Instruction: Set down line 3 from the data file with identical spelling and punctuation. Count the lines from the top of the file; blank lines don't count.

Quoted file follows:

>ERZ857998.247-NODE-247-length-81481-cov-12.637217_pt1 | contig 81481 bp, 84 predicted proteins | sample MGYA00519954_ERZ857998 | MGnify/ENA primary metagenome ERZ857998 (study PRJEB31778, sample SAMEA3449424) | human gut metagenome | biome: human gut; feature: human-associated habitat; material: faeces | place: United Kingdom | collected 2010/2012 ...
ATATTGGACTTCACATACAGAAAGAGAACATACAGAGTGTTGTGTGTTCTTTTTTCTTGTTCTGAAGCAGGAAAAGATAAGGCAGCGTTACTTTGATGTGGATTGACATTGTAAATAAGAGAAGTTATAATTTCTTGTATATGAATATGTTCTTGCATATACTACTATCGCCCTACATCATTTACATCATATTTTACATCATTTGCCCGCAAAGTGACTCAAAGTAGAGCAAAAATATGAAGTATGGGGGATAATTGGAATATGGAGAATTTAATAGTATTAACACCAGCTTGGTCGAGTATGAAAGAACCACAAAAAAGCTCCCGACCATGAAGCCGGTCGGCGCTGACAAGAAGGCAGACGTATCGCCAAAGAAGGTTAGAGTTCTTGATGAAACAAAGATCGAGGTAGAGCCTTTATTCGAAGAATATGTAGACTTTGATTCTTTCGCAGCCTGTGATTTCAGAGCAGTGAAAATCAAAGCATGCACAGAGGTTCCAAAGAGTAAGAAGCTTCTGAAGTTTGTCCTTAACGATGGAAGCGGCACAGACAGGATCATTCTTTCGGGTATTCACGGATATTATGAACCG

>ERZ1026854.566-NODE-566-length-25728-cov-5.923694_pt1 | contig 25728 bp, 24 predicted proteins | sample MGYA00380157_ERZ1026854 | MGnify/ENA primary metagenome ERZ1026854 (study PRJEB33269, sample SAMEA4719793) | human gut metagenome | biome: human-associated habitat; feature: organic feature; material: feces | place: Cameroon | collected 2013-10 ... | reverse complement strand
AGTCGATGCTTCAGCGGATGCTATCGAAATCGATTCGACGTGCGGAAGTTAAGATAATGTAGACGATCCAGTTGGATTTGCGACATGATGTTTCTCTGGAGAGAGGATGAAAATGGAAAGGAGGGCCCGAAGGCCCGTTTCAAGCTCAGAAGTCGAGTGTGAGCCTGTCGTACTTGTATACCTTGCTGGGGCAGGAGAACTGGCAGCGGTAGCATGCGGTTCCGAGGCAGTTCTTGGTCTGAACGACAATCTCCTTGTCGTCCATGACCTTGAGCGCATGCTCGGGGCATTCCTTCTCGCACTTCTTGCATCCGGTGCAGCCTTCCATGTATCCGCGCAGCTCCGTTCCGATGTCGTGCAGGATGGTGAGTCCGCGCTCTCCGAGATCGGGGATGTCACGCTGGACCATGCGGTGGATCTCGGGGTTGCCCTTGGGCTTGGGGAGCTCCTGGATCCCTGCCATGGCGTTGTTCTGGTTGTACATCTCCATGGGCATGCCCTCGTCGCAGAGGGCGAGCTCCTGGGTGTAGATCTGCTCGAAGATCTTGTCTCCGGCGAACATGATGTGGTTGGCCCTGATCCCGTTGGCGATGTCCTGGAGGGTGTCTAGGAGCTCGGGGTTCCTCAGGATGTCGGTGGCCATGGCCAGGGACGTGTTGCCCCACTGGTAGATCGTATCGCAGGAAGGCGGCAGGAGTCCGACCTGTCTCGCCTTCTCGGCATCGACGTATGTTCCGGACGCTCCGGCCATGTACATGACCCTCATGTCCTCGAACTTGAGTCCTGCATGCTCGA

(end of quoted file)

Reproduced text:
>ERZ1026854.566-NODE-566-length-25728-cov-5.923694_pt1 | contig 25728 bp, 24 predicted proteins | sample MGYA00380157_ERZ1026854 | MGnify/ENA primary metagenome ERZ1026854 (study PRJEB33269, sample SAMEA4719793) | human gut metagenome | biome: human-associated habitat; feature: organic feature; material: feces | place: Cameroon | collected 2013-10 ... | reverse complement strand